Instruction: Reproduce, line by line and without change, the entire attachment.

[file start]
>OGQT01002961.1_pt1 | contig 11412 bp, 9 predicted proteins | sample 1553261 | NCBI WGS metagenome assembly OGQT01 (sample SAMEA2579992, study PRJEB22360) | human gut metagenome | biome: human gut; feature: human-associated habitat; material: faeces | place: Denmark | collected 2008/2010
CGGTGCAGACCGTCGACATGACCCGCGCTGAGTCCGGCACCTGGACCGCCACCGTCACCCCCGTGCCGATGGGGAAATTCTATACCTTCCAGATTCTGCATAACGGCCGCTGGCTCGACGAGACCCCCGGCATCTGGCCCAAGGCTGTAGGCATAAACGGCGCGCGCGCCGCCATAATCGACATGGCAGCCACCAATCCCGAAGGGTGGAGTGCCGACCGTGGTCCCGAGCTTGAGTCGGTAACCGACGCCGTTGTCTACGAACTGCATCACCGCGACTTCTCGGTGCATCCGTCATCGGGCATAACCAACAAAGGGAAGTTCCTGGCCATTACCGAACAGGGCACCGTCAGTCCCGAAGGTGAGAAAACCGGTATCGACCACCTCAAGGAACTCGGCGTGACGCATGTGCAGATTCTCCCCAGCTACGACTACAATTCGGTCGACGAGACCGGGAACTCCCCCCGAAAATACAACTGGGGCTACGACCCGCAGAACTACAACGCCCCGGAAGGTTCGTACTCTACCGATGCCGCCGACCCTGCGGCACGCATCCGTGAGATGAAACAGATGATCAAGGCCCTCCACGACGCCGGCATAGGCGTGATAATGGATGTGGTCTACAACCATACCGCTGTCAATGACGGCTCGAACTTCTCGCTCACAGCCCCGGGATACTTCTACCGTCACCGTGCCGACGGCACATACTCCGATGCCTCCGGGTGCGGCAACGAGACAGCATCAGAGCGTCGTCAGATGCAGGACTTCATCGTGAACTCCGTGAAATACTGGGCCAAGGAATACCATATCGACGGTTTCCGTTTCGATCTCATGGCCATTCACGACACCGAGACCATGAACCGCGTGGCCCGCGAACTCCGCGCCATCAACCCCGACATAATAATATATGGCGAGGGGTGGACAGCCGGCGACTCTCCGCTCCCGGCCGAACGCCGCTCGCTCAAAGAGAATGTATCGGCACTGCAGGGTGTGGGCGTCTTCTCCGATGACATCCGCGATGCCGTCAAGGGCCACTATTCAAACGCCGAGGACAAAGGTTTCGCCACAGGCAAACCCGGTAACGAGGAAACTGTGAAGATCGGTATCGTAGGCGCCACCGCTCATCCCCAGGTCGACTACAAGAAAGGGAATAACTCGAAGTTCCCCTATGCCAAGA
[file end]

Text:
>OGQT01002961.1_pt1 | contig 11412 bp, 9 predicted proteins | sample 1553261 | NCBI WGS metagenome assembly OGQT01 (sample SAMEA2579992, study PRJEB22360) | human gut metagenome | biome: human gut; feature: human-associated habitat; material: faeces | place: Denmark | collected 2008/2010
CGGTGCAGACCGTCGACATGACCCGCGCTGAGTCCGGCACCTGGACCGCCACCGTCACCCCCGTGCCGATGGGGAAATTCTATACCTTCCAGATTCTGCATAACGGCCGCTGGCTCGACGAGACCCCCGGCATCTGGCCCAAGGCTGTAGGCATAAACGGCGCGCGCGCCGCCATAATCGACATGGCAGCCACCAATCCCGAAGGGTGGAGTGCCGACCGTGGTCCCGAGCTTGAGTCGGTAACCGACGCCGTTGTCTACGAACTGCATCACCGCGACTTCTCGGTGCATCCGTCATCGGGCATAACCAACAAAGGGAAGTTCCTGGCCATTACCGAACAGGGCACCGTCAGTCCCGAAGGTGAGAAAACCGGTATCGACCACCTCAAGGAACTCGGCGTGACGCATGTGCAGATTCTCCCCAGCTACGACTACAATTCGGTCGACGAGACCGGGAACTCCCCCCGAAAATACAACTGGGGCTACGACCCGCAGAACTACAACGCCCCGGAAGGTTCGTACTCTACCGATGCCGCCGACCCTGCGGCACGCATCCGTGAGATGAAACAGATGATCAAGGCCCTCCACGACGCCGGCATAGGCGTGATAATGGATGTGGTCTACAACCATACCGCTGTCAATGACGGCTCGAACTTCTCGCTCACAGCCCCGGGATACTTCTACCGTCACCGTGCCGACGGCACATACTCCGATGCCTCCGGGTGCGGCAACGAGACAGCATCAGAGCGTCGTCAGATGCAGGACTTCATCGTGAACTCCGTGAAATACTGGGCCAAGGAATACCATATCGACGGTTTCCGTTTCGATCTCATGGCCATTCACGACACCGAGACCATGAACCGCGTGGCCCGCGAACTCCGCGCCATCAACCCCGACATAATAATATATGGCGAGGGGTGGACAGCCGGCGACTCTCCGCTCCCGGCCGAACGCCGCTCGCTCAAAGAGAATGTATCGGCACTGCAGGGTGTGGGCGTCTTCTCCGATGACATCCGCGATGCCGTCAAGGGCCACTATTCAAACGCCGAGGACAAAGGTTTCGCCACAGGCAAACCCGGTAACGAGGAAACTGTGAAGATCGGTATCGTAGGCGCCACCGCTCATCCCCAGGTCGACTACAAGAAAGGGAATAACTCGAAGTTCCCCTATGCCAAGA